However, the strength of the magnetic field induced into the soft iron core depends upon the amount of current and the number of turns in the winding. When current is reduced, the magnetic field strength reduces.

When the magnetic lines of flux flow around the core, they pass through the turns of the secondary winding, causing a voltage to be induced into the secondary coil. The amount of voltage induced will be determined by: N*dΦ/dt (Faraday’s Law), where N is the number of coil turns. Also this induced voltage has the same frequency as the primary winding voltage.

Then we can see that the same voltage is induced in each coil turn of both windings because the same magnetic flux links the turns of both the windings together. As a result, the total induced voltage in each winding is directly proportional to the number of turns in that winding. However, the peak amplitude of the output voltage available on the secondary winding will be reduced if the magnetic losses of the core are high.

If we want the primary coil to produce a stronger magnetic field to overcome the cores magnetic losses, we can either send a larger current through the coil, or keep the same current flowing, and instead increase the number of coil turns ( NP ) of the winding. The product of amperes times turns is called the “ampere-turns”, which determines the magnetising force of the coil.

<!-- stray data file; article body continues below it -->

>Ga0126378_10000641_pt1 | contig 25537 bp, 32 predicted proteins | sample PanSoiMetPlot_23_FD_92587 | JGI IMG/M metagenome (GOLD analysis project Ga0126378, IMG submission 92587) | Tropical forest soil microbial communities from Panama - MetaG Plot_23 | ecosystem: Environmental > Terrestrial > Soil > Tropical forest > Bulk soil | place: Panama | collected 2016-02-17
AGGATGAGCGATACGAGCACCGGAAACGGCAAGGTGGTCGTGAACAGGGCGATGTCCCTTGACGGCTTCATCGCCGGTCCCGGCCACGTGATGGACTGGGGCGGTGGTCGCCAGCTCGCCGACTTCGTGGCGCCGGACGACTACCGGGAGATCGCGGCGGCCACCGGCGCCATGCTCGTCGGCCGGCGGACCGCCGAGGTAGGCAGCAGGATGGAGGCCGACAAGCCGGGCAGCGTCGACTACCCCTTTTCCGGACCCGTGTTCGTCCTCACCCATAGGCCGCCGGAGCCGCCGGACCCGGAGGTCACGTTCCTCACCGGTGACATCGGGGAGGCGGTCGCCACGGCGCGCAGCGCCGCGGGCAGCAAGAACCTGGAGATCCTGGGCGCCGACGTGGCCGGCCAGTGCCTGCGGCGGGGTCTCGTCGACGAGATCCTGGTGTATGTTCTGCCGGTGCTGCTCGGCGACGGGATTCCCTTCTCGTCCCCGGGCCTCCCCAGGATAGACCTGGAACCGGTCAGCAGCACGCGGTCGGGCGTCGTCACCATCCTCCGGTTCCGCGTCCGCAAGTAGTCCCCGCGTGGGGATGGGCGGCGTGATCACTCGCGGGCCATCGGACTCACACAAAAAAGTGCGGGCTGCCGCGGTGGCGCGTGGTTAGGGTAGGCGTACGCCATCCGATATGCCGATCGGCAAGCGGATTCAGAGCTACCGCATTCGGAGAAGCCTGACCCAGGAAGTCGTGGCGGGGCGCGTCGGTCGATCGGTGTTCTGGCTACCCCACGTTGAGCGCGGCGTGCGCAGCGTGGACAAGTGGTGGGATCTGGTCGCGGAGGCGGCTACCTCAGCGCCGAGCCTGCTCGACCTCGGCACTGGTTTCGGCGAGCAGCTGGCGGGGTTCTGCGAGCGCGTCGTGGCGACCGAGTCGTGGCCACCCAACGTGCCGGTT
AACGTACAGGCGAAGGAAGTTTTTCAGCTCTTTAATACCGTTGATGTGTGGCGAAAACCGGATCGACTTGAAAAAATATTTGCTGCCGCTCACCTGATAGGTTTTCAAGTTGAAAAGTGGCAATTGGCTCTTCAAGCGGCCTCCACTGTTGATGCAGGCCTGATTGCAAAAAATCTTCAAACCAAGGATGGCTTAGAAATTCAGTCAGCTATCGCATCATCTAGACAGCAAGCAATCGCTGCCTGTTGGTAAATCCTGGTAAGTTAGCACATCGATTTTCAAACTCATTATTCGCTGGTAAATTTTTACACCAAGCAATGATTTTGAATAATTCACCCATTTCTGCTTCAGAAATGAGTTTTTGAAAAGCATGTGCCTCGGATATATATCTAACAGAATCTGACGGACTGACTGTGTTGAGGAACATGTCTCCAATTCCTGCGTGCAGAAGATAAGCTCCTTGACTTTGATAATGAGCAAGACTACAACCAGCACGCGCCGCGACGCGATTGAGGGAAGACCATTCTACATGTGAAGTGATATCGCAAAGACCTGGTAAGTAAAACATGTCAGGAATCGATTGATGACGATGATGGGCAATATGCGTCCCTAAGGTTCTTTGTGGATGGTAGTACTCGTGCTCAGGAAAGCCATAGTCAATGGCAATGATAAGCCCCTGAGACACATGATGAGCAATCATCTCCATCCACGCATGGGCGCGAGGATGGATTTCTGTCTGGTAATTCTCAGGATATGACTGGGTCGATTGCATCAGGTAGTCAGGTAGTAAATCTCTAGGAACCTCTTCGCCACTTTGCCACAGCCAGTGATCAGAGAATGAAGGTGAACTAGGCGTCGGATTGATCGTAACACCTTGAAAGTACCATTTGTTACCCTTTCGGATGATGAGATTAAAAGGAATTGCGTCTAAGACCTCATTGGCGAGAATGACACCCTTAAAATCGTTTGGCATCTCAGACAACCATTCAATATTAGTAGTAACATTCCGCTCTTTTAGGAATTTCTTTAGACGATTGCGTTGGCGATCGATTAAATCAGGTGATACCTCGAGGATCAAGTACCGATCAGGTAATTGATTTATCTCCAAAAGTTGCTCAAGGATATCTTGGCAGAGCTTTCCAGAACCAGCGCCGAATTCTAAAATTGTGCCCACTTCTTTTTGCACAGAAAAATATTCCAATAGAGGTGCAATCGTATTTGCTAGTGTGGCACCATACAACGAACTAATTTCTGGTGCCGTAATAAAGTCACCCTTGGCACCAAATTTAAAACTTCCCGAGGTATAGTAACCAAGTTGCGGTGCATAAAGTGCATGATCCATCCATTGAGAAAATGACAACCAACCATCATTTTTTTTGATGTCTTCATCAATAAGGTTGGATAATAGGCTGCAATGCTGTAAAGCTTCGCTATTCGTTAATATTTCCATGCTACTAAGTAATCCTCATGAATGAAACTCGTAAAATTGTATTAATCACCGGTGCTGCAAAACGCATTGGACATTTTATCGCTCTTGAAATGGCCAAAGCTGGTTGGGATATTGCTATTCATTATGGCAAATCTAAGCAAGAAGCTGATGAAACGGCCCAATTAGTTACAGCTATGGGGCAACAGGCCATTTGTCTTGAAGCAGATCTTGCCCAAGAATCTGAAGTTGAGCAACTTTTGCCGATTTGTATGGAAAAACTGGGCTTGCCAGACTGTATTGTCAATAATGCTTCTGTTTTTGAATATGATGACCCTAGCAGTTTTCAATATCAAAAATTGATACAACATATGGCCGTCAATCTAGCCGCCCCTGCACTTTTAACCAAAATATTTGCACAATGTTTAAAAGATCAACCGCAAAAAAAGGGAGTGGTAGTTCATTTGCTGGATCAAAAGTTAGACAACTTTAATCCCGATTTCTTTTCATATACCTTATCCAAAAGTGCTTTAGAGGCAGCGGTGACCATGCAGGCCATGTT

So assuming we have a transformer with a single turn in the primary, and only one turn in the secondary. If one volt is applied to the one turn of the primary coil, assuming no losses, enough current must flow and enough magnetic flux generated to induce one volt in the single turn of the secondary. That is, each winding supports the same number of volts per turn.

As the magnetic flux varies sinusoidally, Φ = Φmax sinωt, then the basic relationship between induced emf, ( E ) in a coil winding of N turns is given by:

emf = turns x rate of change

Where:
- ƒ – is the flux frequency in Hertz, = ω/2π
- Ν – is the number of coil windings.
- Φ – is the amount of flux in webers

This is known as the Transformer EMF Equation. For the primary winding emf, N will be the number of primary turns, ( NP ) and for the secondary winding emf, N will be the number of secondary turns, ( NS ).

Also please note that as transformers require an alternating magnetic flux to operate correctly, transformers cannot therefore be used to transform or supply DC voltages or currents, since the magnetic field must be changing to induce a voltage in the secondary winding. In other words, transformers DO NOT operate on steady state DC voltages, only alternating or pulsating voltages.

If a transformers primary winding was connected to a DC supply, the inductive reactance of the winding would be zero as DC has no frequency, so the effective impedance of the winding will therefore be very low and equal only to the resistance of the copper used. Thus the winding will draw a very high current from the DC supply causing it to overheat and eventually burn out, because as we know I = V/R.

Transformer Basics Example No3
A single phase transformer has 480 turns on the primary winding and 90 turns on the secondary winding. The maximum value of the magnetic flux density is 1.1T when 2200 volts, 50Hz is applied to the transformer primary winding. Calculate:

a). The maximum flux in the core.

b). The cross-sectional area of the core.

c). The secondary induced emf.